• As you stand back up, rotate right as you press the med-ball overhead, raising your left heel off the floor and rotating your hips and shoulders as you do.
  • Return to the starting position and repeat the move, this time rotating to your left. Repeat for a total of 6 reps on each side.

 

5. Rotational Walking Lunge

  • Stand with your feet together, holding a light med-ball at arm’s length in front of your chest.
  • With your torso upright, take a long step forward with your right foot, bending both knees 90 degrees and dropping your left knee close to the ground. Pause.
  • From the low position of the lunge, rotate your shoulders and arms to the right as far as you can, keeping the arms long and the med-ball at chest height the whole time.
  • Return to the center position, and step forward with your left foot, bringing your feet together again.
  • Step forward with your left foot and repeat the movement, alternating sides for a total of 6 reps per side.

 

6. Overhead Med-Ball Throw

  • Hold a medicine ball at shoulder height.
  • Crouch slightly, then explode upwards, swinging the arms overhead and throwing the ball as high as you can when you come up.
  • Stay clear of the ball as it falls to the floor.
  • Pick the ball up and repeat for 6 reps.

 

7. Split-Stance Lateral Toss

split stance lateral med ball toss | medicine ball workout

  • Stand with your right shoulder an arm’s length away from a brick or cinder block wall (so the wall is on your right side). Hold a soft-sided medicine ball or wall ball with both hands.
  • Assume a split-stance lunge — left foot forward, right foot back — with both of your knees bent 90 degrees. Stack your front knee over your ankle and hover your back knee a few inches above the floor.
  • Bring the ball to your outside hip, then twist your torso and toss the ball against the wall as hard as possible.
  • Catch the ball on the rebound and immediately bring it back to your outside hip. Complete a total of 6 reps, then repeat the drill on the opposite side (starting with your left shoulder turned towards the wall) for 6 reps.

 

8. Standing Chest Pass

standing med ball chest pass | medicine ball workout

  • Holding a soft-sided medicine ball or wall ball between your hands at chest height, stand at least three feet away from a brick or cinder block wall with your feet shoulder-width apart.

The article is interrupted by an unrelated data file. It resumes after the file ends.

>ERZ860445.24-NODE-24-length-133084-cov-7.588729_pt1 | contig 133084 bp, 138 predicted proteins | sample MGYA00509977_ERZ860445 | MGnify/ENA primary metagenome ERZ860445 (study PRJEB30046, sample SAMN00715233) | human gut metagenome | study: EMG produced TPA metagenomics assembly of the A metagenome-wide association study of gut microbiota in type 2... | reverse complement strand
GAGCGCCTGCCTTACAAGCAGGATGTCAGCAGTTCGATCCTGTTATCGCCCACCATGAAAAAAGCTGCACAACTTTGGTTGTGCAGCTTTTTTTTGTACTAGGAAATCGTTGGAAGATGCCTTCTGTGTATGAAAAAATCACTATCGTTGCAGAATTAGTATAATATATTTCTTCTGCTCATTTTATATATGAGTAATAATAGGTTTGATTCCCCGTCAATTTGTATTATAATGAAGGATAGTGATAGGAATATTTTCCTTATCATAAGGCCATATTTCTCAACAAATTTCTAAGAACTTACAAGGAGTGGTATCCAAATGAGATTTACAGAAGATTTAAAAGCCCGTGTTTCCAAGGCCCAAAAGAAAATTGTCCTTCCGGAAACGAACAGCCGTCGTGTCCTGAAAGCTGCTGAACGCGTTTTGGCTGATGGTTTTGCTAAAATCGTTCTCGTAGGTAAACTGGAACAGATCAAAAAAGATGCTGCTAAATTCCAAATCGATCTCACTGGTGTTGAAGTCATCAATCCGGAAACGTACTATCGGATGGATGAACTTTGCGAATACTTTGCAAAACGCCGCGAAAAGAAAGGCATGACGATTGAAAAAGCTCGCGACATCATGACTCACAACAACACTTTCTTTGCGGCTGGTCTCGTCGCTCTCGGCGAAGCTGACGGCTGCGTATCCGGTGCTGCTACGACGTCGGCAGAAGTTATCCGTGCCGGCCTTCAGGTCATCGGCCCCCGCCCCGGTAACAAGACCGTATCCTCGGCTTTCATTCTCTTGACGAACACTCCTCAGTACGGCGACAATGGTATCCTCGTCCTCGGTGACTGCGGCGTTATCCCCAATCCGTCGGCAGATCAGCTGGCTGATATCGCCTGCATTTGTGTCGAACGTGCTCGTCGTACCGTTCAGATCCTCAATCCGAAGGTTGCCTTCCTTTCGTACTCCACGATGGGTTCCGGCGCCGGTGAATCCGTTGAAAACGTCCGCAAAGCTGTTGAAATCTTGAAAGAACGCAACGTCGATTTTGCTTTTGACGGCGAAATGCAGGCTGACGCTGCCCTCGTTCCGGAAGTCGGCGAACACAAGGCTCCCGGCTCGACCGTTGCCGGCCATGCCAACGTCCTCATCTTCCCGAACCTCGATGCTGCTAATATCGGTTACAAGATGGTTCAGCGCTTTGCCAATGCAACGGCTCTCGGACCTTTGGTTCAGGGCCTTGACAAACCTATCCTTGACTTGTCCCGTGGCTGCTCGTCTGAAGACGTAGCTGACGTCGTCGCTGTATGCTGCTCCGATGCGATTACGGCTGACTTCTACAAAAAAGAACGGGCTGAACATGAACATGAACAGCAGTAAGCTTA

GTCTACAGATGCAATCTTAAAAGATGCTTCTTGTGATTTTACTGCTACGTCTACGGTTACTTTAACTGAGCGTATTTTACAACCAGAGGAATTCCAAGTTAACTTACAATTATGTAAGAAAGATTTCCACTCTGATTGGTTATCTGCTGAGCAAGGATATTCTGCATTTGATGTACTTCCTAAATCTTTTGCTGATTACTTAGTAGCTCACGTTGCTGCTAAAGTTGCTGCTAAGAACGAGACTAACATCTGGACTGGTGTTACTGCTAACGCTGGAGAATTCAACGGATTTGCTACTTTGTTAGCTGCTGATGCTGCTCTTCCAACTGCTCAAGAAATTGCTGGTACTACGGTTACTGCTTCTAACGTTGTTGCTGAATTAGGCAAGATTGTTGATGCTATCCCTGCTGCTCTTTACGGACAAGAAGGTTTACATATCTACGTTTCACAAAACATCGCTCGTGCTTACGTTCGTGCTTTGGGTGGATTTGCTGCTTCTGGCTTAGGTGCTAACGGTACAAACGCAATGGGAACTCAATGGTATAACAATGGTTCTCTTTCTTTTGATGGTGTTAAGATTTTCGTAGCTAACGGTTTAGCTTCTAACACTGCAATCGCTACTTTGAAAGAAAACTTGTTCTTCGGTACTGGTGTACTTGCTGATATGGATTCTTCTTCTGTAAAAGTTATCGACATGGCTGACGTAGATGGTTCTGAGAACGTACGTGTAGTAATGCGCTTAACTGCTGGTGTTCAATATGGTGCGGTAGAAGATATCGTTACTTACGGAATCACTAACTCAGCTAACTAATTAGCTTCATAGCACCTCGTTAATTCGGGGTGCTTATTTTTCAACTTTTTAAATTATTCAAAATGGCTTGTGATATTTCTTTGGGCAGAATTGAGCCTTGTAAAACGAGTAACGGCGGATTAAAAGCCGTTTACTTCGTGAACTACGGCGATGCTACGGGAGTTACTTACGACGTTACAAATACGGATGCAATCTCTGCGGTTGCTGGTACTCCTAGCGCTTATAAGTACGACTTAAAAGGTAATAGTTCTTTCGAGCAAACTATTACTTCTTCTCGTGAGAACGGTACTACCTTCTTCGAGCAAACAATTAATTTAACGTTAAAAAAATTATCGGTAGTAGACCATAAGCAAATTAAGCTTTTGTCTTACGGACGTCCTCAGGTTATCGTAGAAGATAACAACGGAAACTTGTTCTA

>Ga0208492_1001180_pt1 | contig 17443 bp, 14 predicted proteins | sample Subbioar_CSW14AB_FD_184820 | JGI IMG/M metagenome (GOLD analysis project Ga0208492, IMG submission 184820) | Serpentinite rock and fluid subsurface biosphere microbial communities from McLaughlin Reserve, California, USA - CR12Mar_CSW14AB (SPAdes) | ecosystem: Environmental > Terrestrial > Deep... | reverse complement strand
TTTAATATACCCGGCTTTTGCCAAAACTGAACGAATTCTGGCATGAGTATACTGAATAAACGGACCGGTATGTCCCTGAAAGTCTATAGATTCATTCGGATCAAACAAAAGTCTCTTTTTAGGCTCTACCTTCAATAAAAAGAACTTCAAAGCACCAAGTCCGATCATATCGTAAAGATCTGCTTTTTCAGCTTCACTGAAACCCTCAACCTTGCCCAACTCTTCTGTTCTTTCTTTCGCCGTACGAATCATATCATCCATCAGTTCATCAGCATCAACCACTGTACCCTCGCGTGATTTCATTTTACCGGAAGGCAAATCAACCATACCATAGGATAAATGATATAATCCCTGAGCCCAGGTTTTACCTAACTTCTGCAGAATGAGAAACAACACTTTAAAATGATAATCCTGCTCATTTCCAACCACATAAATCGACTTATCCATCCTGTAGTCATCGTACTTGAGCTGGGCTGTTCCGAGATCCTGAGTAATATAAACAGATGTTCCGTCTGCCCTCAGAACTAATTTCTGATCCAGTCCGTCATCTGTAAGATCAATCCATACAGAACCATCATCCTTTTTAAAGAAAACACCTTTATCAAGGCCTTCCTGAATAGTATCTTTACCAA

• Throw the ball into the wall as hard as possible and catch it on its return.
  • Continue to throw the ball into the wall and catch it. Repeat for 6 reps.

 

9. Med-Ball Pushups

med ball push ups | medicine ball workout

  • Assume a push-up position with your hands elevated on a medicine ball in a “diamond” position, with the tips of your thumbs and index fingers facing each other. Spread your feet wide for balance. (Note: This exercise requires a ton of shoulder and core ability, so if you’re unable to stabilize your bodyweight with both hands on the ball, opt for a regular push up until you can work up to this.)
  • With your core and glutes tight and your head in neutral alignment, bend your arms and lower your torso toward the medicine ball.
  • Pause in the low position and push yourself back up to the starting position. Complete 8 reps.

 

Can a Medicine Ball Workout Help Me Lose Weight?

The primary use of medicine balls is to help you build power — the ability to produce force quickly.

Power training activates your fast-twitch muscle fibers — the same ones used when you sprint, jump, and perform maximum lifts, and the ones with the most capacity for growth. So, like strength training, med-ball workouts can help you hold onto muscle and get stronger.

If you perform medicine ball exercises quickly, with minimal rest between them — as you will in this workout — you can also get your heart rate up, which will help you burn additional calories and can be part of an effective weight-loss program.

Andrew Heffernan CSCS, GCFP

About

Andrew Heffernan, CSCS, GCFP is a fitness coach, Feldenkrais practitioner, and an award-winning health and fitness writer. His work appears regularly in Men's Health and Experience Life. He lives in Los Angeles with his wife and two children. Learn more at andrewheffernan.com